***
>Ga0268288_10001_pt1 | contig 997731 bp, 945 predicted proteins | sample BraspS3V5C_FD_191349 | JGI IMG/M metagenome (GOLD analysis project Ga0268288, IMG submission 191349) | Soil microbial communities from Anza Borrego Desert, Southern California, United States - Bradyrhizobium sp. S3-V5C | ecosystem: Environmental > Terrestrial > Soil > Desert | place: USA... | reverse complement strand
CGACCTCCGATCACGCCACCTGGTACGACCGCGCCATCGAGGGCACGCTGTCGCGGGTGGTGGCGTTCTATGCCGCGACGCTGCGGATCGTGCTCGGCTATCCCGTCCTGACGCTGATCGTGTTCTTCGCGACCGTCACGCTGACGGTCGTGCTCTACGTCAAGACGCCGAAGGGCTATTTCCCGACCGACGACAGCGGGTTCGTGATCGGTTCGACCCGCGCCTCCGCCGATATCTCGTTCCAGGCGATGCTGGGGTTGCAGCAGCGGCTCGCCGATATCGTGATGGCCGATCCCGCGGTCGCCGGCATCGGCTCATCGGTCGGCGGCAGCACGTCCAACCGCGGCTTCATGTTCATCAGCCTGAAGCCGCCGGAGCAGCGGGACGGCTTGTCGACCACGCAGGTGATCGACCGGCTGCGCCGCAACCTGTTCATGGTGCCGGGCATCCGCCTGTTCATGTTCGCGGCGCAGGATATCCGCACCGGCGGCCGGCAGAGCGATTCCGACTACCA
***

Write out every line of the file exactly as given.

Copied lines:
>Ga0268288_10001_pt1 | contig 997731 bp, 945 predicted proteins | sample BraspS3V5C_FD_191349 | JGI IMG/M metagenome (GOLD analysis project Ga0268288, IMG submission 191349) | Soil microbial communities from Anza Borrego Desert, Southern California, United States - Bradyrhizobium sp. S3-V5C | ecosystem: Environmental > Terrestrial > Soil > Desert | place: USA... | reverse complement strand
CGACCTCCGATCACGCCACCTGGTACGACCGCGCCATCGAGGGCACGCTGTCGCGGGTGGTGGCGTTCTATGCCGCGACGCTGCGGATCGTGCTCGGCTATCCCGTCCTGACGCTGATCGTGTTCTTCGCGACCGTCACGCTGACGGTCGTGCTCTACGTCAAGACGCCGAAGGGCTATTTCCCGACCGACGACAGCGGGTTCGTGATCGGTTCGACCCGCGCCTCCGCCGATATCTCGTTCCAGGCGATGCTGGGGTTGCAGCAGCGGCTCGCCGATATCGTGATGGCCGATCCCGCGGTCGCCGGCATCGGCTCATCGGTCGGCGGCAGCACGTCCAACCGCGGCTTCATGTTCATCAGCCTGAAGCCGCCGGAGCAGCGGGACGGCTTGTCGACCACGCAGGTGATCGACCGGCTGCGCCGCAACCTGTTCATGGTGCCGGGCATCCGCCTGTTCATGTTCGCGGCGCAGGATATCCGCACCGGCGGCCGGCAGAGCGATTCCGACTACCA